Today was our first project team meeting. When things really get going they will happen every week, but for now every two weeks seems appropriate. This morning we talked about windows, HVAC, and I had a chance to see some of the demolition work.
First up, let me say a bit about demo. Well actually there isn't much to say about it at this point, but after so much anticipation, it is such a nice, tangible sign of progress it is hard not to get a little giddy. The old aggregate concrete terrace was there when the meeting started but after about an hour and half it had largely been reduced to rubble.
|Is that a Bobcat in the backyard or are you just happy to see me?|
|When I arrived for the meeting the back patio looked like this. The brown flat area is the old aggregate concrete slab covered in a little dirt.|
|Turns out the concrete was particularly thick and a normal handheld jackhammer wouldn't quite do the trick.|
|A bit of the patio rubble.|
|Flat surface no more.|
Of course the noise of the Bobcat jackhammer made it a little hard to hear the meeting at times, but that's the sound of progress I guess.
One of the more exciting parts of the meeting was the discussion about windows. Currently the house has its original wood frame windows from 1934. When we moved in most of them were busted, and stuck, and just looking plain awful. We spent a good chunk of change a few years ago to have them all removed, stripped, mended, and rehung. Those windows are largely staying in place. The beautiful French doors in the picture above were custom made for us at the same time, but unfortunately those will not have a role in the new house. The resulting opening after their removal will be the main entrance to the new family room right where all that rubble is. There will be two sets of new French doors with sidelights that will line the back of the addition, but wanting all the new stuff to match (and be double glazed), these doors will have to find another home.
|A Loewen window sample that doesn't look much like what ours will look like |
but very helpful for discussion during the meeting.
The new windows in the addition will be as similar to the old windows as we can get without going totally custom and without sticking with single glazing. Even an untrained eye will probably notice the difference, but their spatial relationship to the existing windows will be such that direct comparison won't happen in too many views. The new windows will be double hung, six over six, simulated divided light windows made from Douglas fir by Loewen. And given the thermal protection of the double glazing, we discovered today that we can have clear glass as opposed to low emissivity (low e) glass which casts more of a greenish tint. This was good news indeed. We also discovered that we can probably get the new French doors with double glazing and true divided lights.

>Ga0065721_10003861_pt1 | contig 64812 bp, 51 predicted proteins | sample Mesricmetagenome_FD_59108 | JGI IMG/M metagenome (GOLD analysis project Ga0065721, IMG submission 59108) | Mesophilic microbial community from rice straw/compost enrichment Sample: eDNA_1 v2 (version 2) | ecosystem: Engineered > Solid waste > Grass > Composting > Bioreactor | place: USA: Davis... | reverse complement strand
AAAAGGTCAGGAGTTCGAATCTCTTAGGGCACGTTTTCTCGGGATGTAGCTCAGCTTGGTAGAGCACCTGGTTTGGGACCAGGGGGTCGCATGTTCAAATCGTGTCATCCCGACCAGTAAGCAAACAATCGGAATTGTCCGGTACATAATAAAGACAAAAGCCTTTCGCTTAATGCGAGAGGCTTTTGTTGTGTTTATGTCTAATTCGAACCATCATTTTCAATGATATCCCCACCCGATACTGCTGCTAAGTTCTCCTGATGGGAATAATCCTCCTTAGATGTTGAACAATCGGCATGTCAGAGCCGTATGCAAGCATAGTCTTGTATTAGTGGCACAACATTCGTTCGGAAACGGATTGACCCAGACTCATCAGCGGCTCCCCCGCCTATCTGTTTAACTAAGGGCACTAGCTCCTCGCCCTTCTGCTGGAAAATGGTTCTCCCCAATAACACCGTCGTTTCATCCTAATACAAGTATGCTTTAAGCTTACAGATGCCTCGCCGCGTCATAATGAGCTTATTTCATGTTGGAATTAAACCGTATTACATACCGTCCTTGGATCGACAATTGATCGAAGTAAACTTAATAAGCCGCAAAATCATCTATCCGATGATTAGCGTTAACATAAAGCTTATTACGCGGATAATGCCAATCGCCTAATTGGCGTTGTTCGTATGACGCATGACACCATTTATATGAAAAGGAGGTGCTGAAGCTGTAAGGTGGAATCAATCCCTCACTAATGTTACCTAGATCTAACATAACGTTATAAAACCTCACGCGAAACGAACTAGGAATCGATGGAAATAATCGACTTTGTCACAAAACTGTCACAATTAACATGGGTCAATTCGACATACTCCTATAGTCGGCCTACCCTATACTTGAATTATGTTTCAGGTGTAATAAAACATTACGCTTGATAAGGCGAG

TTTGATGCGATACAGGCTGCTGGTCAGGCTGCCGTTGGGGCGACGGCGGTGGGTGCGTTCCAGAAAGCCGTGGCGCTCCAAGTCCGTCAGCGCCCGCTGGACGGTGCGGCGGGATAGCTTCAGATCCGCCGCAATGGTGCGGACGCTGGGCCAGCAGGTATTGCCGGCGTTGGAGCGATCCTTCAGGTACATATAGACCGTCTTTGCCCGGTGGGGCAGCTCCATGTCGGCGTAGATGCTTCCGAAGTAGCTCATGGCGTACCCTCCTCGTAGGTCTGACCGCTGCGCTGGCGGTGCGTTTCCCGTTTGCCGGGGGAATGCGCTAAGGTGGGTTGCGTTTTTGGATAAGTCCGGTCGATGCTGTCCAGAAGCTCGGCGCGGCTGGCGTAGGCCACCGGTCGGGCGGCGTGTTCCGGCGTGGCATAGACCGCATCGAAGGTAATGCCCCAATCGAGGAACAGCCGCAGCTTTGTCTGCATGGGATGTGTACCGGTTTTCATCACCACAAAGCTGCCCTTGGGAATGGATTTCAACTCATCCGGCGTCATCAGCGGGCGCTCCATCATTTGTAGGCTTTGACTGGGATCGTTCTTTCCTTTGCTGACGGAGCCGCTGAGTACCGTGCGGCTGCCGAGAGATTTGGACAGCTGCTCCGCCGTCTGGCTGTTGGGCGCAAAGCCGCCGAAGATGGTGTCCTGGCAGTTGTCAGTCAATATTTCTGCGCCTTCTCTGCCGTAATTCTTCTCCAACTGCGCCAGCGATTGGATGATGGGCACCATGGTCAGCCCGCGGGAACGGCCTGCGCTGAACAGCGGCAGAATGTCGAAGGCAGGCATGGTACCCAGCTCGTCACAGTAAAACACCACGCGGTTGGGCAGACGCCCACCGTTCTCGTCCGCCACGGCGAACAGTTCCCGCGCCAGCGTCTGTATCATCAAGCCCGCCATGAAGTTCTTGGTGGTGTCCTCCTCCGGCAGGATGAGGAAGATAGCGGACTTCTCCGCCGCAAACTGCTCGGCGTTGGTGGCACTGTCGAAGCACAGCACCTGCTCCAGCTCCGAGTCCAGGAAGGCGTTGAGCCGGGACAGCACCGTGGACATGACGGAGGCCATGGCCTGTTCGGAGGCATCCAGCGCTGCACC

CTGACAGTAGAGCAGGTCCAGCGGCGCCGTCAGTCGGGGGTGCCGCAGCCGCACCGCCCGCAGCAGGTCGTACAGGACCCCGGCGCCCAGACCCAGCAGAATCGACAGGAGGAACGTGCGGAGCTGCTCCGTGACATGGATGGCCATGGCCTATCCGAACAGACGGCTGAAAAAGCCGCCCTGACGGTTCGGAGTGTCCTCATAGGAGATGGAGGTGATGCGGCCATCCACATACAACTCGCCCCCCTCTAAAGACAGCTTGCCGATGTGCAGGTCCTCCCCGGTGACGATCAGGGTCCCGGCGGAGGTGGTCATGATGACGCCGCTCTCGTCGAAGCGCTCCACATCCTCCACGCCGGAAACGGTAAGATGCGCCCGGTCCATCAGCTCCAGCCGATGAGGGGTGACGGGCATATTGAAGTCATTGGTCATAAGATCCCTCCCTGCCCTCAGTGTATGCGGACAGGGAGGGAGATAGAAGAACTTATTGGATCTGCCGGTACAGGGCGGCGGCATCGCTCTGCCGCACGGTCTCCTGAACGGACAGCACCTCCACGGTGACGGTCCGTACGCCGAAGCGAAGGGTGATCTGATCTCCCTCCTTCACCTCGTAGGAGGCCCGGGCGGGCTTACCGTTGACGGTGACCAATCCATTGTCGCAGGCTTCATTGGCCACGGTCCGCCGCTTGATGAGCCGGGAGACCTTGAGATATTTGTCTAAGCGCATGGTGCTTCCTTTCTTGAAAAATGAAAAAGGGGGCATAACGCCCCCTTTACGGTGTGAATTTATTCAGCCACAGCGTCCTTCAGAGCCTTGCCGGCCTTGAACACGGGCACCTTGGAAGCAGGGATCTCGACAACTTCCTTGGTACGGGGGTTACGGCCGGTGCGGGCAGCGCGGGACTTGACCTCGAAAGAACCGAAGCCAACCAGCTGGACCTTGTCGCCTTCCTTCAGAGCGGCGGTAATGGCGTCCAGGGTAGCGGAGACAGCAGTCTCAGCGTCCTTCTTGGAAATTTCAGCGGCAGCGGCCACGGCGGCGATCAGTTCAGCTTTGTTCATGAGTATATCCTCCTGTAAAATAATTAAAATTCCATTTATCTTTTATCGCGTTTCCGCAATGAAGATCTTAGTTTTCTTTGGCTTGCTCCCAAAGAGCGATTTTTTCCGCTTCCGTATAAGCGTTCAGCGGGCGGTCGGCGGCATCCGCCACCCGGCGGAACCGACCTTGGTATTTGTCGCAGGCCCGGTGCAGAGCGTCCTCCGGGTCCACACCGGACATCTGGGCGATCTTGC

Our lead architect along with her project architect were at the meeting and know enough about our desires to ask all the right questions and insist on details that we would never have known we cared about. This is one of the ways having an architect who really knows her stuff is invaluable. We probably would get a decent product that looks good without her help, but it would have been not quite right. The devil is always in the details and while discussions of muntin width and depth and profile wouldn't have been over my head, getting it perfect is what you need an expert for.
The second part of the meeting concerned duct work layout and radiator location. We also had a very helpful discussion about the equipment that will be in our basement mechanical room for the geothermal heating and cooling system. I will have lots more to say about geothermal when they get going on drilling the wells for the system.
In the meantime, enjoy some more progress pictures.
|Before demo began. (We had been testing cabinet paint colors.)|
|Similar view today. God only knows how much kitchen slime is on the edge of the range.|
|A full discussion on paint colors in the near future.|
|A similar view this morning. A bit of architectural archaeology.|
|Cabinets on the side porch.|
There is also a fair amount of site protection and runoff protection that is necessary prior to excavation. An inspector from the District Department of the Environment came out about a week ago to make sure our contractor was planning on doing the right thing.
|The rock is to give construction vehicles a sturdier footing. The straw bales against the plastic sheeting|
helps limit runoff.
|Not only did this area smell like a manager but it really seemed to beg to be a petting zoo.|
Wouldn't Lucy look cute asleep on the hay?
Thanks guys, can't wait to see what happens next.